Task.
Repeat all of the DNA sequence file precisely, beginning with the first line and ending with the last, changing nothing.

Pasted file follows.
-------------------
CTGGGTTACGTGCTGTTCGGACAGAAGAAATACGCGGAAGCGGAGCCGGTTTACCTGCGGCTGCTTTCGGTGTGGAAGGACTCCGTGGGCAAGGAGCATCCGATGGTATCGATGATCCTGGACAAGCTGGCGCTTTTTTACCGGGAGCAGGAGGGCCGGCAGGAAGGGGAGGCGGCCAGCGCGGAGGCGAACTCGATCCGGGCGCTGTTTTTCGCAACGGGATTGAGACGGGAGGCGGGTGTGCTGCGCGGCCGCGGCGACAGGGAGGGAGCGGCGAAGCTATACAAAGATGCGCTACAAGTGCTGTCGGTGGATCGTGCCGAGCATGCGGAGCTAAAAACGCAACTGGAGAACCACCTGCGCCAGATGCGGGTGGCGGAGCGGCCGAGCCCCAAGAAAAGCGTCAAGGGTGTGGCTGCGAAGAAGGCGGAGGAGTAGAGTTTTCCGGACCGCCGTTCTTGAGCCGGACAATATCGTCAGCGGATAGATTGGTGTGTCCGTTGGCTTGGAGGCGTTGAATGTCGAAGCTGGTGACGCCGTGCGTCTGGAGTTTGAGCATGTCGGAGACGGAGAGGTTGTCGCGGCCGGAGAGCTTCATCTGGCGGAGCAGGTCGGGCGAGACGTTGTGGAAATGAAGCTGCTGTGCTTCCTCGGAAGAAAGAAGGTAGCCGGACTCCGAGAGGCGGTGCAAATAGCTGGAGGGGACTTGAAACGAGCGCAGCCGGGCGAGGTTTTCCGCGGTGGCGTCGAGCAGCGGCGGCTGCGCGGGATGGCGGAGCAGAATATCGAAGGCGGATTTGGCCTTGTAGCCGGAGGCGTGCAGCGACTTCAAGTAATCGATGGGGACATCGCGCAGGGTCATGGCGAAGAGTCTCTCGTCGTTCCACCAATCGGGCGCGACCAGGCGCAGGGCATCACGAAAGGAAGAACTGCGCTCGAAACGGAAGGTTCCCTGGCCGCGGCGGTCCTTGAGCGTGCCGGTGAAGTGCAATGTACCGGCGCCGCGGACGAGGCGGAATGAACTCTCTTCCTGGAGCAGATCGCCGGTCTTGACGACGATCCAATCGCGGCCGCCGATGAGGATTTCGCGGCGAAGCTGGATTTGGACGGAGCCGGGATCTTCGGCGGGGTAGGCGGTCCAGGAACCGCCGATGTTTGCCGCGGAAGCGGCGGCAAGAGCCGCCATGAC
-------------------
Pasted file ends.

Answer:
CTGGGTTACGTGCTGTTCGGACAGAAGAAATACGCGGAAGCGGAGCCGGTTTACCTGCGGCTGCTTTCGGTGTGGAAGGACTCCGTGGGCAAGGAGCATCCGATGGTATCGATGATCCTGGACAAGCTGGCGCTTTTTTACCGGGAGCAGGAGGGCCGGCAGGAAGGGGAGGCGGCCAGCGCGGAGGCGAACTCGATCCGGGCGCTGTTTTTCGCAACGGGATTGAGACGGGAGGCGGGTGTGCTGCGCGGCCGCGGCGACAGGGAGGGAGCGGCGAAGCTATACAAAGATGCGCTACAAGTGCTGTCGGTGGATCGTGCCGAGCATGCGGAGCTAAAAACGCAACTGGAGAACCACCTGCGCCAGATGCGGGTGGCGGAGCGGCCGAGCCCCAAGAAAAGCGTCAAGGGTGTGGCTGCGAAGAAGGCGGAGGAGTAGAGTTTTCCGGACCGCCGTTCTTGAGCCGGACAATATCGTCAGCGGATAGATTGGTGTGTCCGTTGGCTTGGAGGCGTTGAATGTCGAAGCTGGTGACGCCGTGCGTCTGGAGTTTGAGCATGTCGGAGACGGAGAGGTTGTCGCGGCCGGAGAGCTTCATCTGGCGGAGCAGGTCGGGCGAGACGTTGTGGAAATGAAGCTGCTGTGCTTCCTCGGAAGAAAGAAGGTAGCCGGACTCCGAGAGGCGGTGCAAATAGCTGGAGGGGACTTGAAACGAGCGCAGCCGGGCGAGGTTTTCCGCGGTGGCGTCGAGCAGCGGCGGCTGCGCGGGATGGCGGAGCAGAATATCGAAGGCGGATTTGGCCTTGTAGCCGGAGGCGTGCAGCGACTTCAAGTAATCGATGGGGACATCGCGCAGGGTCATGGCGAAGAGTCTCTCGTCGTTCCACCAATCGGGCGCGACCAGGCGCAGGGCATCACGAAAGGAAGAACTGCGCTCGAAACGGAAGGTTCCCTGGCCGCGGCGGTCCTTGAGCGTGCCGGTGAAGTGCAATGTACCGGCGCCGCGGACGAGGCGGAATGAACTCTCTTCCTGGAGCAGATCGCCGGTCTTGACGACGATCCAATCGCGGCCGCCGATGAGGATTTCGCGGCGAAGCTGGATTTGGACGGAGCCGGGATCTTCGGCGGGGTAGGCGGTCCAGGAACCGCCGATGTTTGCCGCGGAAGCGGCGGCAAGAGCCGCCATGAC